November is a great time for viewing bighorn sheep in the Nebraska Panhandle.
By Olivia DaRugna, Wildlife Diversity Biologist
Before the 1900s, Audubon bighorn sheep inhabited parts of western Nebraska, including the Wildcat Hills, the Pine Ridge and along the North Platte River from the Wyoming state line to eastern Lincoln County. It was thought that the Audubon bighorn became extinct in the early 1900s, with its last stronghold being the South Dakota badlands. Since 1981, the Nebraska Game and Parks Commission has been reintroducing and monitoring Rocky Mountain bighorn sheep (Ovis canadensis canadensis) in the Panhandle. Now the population is approximately 300 sheep in the Pine Ridge and Wildcat Hills Biologically Unique Landscapes.
Bighorn sheep are well adapted to the rocky buttes of western Nebraska. Their light brown fur allows them to blend in easily with the brown grasses and cliff sides. If it were not for their white rumps, it would be difficult to spot them.
Watching these animals gracefully move along the cliffs and balancing on the thinnest ledges is something of a wonder. They are able to scale this steep terrain because of their unique hooves. The outer hooves are actually modified toenails that can snag onto any little protrusion, and the inner pad is soft and grips to the surface.
Adult rams are a treat to view with their large, curled horns that can reach up to 45 inches long. Ewes, adult females, are about half the size of rams, weighing up to 150 pounds. While females also have horns, they are thinner and have only a slight curvature reaching between 6 and 13 inches. Yearling rams look similar to ewes, but their horns are wider at the base and can curl slightly longer.
November is a great time for viewing these sheep in the Nebraska Panhandle, as they are in rut. During the rut and pre-rut, rams try to establish dominance to mate with ewes. This can involve head butting other rams and tending to a ewe by following her around and defending her from other rams. Even if you don’t see the rut behavior, you can still enjoy watching the herds graze on grasses and browse shrubs. Early mornings and evening are the best times for viewing the herds when they are most active.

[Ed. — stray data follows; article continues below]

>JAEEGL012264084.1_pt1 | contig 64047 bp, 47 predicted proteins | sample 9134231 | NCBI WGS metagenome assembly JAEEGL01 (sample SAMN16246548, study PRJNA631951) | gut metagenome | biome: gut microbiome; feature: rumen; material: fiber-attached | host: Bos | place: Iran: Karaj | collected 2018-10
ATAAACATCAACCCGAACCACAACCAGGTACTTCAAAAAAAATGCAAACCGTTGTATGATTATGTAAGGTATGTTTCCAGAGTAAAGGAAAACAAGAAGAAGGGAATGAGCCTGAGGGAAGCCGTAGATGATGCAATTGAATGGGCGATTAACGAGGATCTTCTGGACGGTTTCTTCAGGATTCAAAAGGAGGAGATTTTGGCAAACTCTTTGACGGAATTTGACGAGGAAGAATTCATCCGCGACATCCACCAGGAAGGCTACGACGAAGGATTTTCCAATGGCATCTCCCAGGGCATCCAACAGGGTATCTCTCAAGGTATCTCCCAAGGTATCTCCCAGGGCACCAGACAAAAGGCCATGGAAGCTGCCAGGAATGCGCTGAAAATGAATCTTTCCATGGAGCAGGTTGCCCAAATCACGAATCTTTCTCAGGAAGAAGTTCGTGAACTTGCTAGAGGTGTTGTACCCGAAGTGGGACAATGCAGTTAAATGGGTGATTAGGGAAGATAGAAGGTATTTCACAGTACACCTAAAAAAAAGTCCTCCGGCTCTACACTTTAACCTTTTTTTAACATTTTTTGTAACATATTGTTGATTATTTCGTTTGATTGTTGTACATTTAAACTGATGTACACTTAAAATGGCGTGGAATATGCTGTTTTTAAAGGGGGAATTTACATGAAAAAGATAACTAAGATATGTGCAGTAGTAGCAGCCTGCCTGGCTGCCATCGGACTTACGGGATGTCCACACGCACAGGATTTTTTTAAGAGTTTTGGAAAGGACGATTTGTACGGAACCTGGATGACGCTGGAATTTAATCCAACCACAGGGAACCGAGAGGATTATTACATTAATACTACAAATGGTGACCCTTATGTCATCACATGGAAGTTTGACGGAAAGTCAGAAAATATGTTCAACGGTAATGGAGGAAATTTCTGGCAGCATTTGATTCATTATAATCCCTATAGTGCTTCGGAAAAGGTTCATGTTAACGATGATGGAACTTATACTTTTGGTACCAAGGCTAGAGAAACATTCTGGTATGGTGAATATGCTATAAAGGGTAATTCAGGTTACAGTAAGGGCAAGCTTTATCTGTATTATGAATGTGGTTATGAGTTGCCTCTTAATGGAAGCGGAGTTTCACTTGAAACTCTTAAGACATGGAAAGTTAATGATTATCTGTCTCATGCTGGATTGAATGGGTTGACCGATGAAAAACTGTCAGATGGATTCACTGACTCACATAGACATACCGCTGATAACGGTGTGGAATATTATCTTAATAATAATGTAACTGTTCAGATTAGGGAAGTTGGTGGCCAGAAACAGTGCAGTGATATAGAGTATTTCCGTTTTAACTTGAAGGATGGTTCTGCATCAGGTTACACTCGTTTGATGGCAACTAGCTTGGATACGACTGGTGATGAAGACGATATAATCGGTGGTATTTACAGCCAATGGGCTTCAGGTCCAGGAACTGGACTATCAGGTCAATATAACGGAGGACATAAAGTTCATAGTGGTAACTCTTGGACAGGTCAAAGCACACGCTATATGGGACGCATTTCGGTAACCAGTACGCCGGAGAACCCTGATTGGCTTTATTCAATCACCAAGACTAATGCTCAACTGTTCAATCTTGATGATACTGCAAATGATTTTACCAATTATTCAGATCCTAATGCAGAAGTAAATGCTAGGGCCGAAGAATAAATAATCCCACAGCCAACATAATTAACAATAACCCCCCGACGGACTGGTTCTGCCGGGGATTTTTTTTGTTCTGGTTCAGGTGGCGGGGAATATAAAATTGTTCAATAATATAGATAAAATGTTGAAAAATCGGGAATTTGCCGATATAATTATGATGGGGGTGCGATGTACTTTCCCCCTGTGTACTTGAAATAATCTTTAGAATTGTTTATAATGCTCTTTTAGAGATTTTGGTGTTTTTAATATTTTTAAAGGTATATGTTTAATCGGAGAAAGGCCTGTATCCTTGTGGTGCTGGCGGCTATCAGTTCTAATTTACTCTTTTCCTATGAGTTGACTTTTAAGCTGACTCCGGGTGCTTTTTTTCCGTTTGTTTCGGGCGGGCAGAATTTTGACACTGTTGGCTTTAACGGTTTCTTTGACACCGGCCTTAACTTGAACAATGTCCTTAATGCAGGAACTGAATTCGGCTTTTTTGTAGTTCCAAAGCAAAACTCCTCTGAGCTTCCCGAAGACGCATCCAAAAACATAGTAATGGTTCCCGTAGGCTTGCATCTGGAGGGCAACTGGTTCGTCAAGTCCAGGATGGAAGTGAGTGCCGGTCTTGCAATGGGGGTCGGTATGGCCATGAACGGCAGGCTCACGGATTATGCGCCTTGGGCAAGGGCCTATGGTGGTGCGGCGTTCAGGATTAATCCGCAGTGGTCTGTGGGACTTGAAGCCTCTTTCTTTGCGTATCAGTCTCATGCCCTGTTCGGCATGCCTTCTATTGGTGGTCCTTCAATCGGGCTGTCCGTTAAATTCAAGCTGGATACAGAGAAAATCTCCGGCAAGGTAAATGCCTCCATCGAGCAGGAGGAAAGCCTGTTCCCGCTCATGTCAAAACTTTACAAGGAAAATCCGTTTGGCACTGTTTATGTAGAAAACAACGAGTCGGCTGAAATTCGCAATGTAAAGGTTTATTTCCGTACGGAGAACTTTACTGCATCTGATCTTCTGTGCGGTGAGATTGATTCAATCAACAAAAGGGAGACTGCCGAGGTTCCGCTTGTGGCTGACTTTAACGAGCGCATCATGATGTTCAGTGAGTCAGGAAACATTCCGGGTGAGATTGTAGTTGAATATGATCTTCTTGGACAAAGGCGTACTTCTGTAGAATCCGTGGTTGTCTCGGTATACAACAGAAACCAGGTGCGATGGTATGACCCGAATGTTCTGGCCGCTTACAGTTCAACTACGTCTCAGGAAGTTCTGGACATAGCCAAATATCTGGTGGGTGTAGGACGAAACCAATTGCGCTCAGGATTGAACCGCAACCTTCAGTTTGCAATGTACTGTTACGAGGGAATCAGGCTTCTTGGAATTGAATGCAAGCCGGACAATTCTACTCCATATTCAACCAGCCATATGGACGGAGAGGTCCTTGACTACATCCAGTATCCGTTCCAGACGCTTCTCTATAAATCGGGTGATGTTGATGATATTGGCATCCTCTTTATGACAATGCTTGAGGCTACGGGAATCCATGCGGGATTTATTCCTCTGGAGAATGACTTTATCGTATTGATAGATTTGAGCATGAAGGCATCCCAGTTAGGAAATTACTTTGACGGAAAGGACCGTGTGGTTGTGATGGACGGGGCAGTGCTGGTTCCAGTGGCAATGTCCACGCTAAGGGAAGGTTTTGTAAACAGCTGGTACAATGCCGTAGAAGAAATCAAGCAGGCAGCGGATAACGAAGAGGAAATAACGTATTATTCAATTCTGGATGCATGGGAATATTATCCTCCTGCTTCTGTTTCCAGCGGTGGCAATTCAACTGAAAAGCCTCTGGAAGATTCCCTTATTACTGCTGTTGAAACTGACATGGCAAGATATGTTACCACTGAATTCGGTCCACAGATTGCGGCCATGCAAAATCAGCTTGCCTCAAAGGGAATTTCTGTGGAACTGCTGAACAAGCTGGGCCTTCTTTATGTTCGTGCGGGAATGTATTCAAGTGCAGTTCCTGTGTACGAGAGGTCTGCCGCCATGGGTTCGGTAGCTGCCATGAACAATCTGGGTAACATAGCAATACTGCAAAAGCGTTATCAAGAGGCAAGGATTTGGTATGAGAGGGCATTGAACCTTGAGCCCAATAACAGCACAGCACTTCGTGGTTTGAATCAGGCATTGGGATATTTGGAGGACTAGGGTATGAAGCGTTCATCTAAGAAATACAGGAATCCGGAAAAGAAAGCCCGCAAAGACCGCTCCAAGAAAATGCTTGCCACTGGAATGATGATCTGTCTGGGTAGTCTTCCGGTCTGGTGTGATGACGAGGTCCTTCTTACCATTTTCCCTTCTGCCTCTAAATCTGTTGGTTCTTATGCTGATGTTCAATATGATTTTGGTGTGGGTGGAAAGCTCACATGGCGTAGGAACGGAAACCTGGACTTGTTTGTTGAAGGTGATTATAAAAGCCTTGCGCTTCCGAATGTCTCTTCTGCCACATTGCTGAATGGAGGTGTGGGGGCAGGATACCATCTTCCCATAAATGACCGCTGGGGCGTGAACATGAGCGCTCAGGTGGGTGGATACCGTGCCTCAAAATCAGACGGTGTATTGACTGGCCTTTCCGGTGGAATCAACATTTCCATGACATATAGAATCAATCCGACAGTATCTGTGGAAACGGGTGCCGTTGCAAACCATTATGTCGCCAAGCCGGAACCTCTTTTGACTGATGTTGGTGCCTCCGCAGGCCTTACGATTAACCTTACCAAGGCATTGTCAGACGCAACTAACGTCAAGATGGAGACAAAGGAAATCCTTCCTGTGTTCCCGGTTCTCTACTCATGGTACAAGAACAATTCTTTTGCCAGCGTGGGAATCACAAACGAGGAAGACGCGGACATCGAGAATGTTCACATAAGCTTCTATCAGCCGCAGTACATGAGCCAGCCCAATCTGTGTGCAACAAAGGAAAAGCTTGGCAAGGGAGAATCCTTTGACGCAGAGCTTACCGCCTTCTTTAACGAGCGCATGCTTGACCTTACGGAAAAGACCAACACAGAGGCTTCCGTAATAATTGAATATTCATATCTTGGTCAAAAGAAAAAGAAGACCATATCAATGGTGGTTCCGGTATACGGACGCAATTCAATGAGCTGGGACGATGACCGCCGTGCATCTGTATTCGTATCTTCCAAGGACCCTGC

While you are viewing sheep, you may see some individuals with collars or uniquely numbered ear tags. Biologists are closely monitoring the bighorn sheep herds, and the ear tags allow for easy identification of individuals in the field. The GPS collars allow biologists to remotely track the sheep’s movements and habitat use via satellite, while still allowing the locating of nearby sheep with telemetry equipment. Learn more about the population monitoring and tracking efforts.
Where to View Sheep
For the best chances of viewing Bighorn Sheep, visit Cedar Canyon Wildlife Management Area, Montz Point WMA or Williams Gap WMA in the Wildcat Hills BUL. In the Pine Ridge BUL, visit Fort Robinson State Park and WMA, Bighorn WMA, Ponderosa WMA, Peterson WMA and the Pine Ridge National Recreation Area (pastures 16 – 18). Beginning in mid-November, these WMAs become popular hunting locations, so take safety precautions and wear orange if visiting one of the WMAs during this time.
Watch sheep from a distance and avoid the temptation to get closer to avoid disturbing the herds. A spotting scope or binoculars are helpful in finding and viewing sheep along the buttes. As you scan the landscape, watch for their white rumps, which stand out against the brown landscape. Check the top of the buttes for sheep silhouettes.
Wildlife Viewing Events in November
Watchable Wildlife Small Grant applications are due Nov. 5. These grants support projects that seek to develop wildlife observation and nature-based experiences in Nebraska.